And they are *designed* to overlap so the holes join.
    Enjoy,         DoN.
--
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wrote:

My guesses...
1411 - Looks vaguely familiar; is this some sort of a quick-connect fitting for some piece of tack? (I suspect maybe E. Knight has one illustrated somewhere...but I'm not about to scan randomly to find it.)
1412 - A (dual?) horse-power, wherein the horse(s) walked upon the now battered wooden conveyor belt treadmill to drive machinery. (I suppose this one may have been used by an ox or other similarly large animal, but the concept remains the same.)
1413 - Just a wild guess, but perhaps a crimper/sealer for closing tin cans...would seem to go with the rather culinary aspects of many of the other visible tools.
1414 - Possibly the press was used in coopering, maybe to force the hoops in place over the barrel or to mount the end lid. Such a collection of axes, adzes, froes, etc. would befit a cooper or similar tradesman, although the neat and organized tool rack seems a mite unlikely to me in most cases (but personalities vary).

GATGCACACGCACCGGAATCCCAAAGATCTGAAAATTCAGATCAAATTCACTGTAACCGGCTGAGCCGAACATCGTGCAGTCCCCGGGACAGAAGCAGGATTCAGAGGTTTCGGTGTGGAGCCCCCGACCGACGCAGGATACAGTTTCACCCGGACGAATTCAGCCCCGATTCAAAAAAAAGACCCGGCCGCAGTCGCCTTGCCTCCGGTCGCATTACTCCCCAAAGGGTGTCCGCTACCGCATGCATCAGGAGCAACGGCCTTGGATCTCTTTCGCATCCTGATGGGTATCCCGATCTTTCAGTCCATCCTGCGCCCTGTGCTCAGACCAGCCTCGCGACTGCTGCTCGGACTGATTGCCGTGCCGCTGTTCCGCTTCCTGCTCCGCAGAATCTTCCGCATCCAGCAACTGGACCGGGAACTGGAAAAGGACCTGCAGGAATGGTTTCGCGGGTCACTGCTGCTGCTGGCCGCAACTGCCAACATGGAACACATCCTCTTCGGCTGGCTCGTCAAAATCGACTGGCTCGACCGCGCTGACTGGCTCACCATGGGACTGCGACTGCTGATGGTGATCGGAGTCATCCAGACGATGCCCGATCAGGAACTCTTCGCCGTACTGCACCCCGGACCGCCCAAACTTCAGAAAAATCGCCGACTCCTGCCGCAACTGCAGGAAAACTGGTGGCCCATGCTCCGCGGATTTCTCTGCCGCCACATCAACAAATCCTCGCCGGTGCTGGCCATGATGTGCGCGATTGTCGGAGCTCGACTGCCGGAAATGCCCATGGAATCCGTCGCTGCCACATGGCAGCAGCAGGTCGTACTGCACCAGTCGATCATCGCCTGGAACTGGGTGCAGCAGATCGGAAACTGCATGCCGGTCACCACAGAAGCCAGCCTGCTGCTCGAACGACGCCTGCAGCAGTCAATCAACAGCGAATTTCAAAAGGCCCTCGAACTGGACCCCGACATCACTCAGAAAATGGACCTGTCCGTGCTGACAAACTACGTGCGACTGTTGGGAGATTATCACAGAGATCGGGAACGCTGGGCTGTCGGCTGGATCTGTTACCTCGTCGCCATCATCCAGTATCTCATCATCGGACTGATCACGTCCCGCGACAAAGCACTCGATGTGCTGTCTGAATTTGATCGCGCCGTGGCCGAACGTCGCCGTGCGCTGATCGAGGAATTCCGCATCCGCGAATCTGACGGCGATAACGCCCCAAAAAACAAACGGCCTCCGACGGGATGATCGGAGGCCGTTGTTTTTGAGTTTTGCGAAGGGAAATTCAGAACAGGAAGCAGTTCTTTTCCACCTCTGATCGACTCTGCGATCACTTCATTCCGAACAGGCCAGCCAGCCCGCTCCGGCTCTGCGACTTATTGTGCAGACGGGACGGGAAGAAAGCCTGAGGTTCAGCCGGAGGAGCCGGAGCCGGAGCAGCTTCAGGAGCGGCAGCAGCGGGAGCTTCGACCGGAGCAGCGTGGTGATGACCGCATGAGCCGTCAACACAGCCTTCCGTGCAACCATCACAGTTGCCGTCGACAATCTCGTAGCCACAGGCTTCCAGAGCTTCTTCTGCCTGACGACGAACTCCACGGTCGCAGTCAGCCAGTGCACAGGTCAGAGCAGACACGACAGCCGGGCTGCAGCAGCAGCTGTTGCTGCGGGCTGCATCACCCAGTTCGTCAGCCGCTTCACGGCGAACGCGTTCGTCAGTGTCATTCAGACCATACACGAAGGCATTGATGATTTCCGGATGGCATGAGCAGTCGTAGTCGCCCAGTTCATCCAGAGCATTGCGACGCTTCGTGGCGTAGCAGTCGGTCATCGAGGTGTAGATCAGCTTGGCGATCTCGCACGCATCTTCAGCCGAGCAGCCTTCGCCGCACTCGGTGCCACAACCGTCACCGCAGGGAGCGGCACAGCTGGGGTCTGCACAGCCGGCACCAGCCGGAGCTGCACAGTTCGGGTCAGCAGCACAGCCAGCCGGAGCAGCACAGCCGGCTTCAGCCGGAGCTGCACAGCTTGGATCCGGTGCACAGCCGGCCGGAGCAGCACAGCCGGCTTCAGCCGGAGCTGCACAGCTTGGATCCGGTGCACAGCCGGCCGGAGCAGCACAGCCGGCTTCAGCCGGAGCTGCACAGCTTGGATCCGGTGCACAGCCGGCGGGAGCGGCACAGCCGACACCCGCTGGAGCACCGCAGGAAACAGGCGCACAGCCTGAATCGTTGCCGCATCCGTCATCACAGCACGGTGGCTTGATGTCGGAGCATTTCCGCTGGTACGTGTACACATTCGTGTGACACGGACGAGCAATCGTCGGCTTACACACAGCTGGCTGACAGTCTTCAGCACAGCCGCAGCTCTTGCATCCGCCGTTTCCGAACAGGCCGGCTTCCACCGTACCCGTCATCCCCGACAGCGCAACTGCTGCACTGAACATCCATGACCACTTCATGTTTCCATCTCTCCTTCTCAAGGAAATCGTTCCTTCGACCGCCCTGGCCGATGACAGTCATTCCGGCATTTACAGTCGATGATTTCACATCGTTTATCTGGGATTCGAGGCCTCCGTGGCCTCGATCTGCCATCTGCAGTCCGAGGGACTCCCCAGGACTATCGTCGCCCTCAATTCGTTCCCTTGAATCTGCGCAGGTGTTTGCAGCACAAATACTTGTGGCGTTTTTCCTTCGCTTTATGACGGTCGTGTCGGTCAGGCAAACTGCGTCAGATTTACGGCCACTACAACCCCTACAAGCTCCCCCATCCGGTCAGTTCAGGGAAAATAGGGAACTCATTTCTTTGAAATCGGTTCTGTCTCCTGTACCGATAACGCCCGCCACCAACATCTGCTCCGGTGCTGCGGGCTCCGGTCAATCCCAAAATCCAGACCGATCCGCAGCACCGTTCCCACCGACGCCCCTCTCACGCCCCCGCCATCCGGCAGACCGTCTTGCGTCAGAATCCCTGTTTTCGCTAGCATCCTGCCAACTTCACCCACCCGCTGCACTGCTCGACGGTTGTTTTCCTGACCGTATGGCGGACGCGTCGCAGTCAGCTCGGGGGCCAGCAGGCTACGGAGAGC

1415 - Looks to me sort of like a flagpole holder for the side of a building or pole, but I doubt that's the correct answer!
1416 - multiple drill to rough out mortises, either for door locks or for joinery. Presumably, the resulting mortise would need to be cleaned up manually with a chisel. Since it's not adjustable, I'm guessing it's for mortise locks in doors, and thus would be used by a factory or someone who installs a lot of doors.
Now to see the other thoughts.
--
Andrew Erickson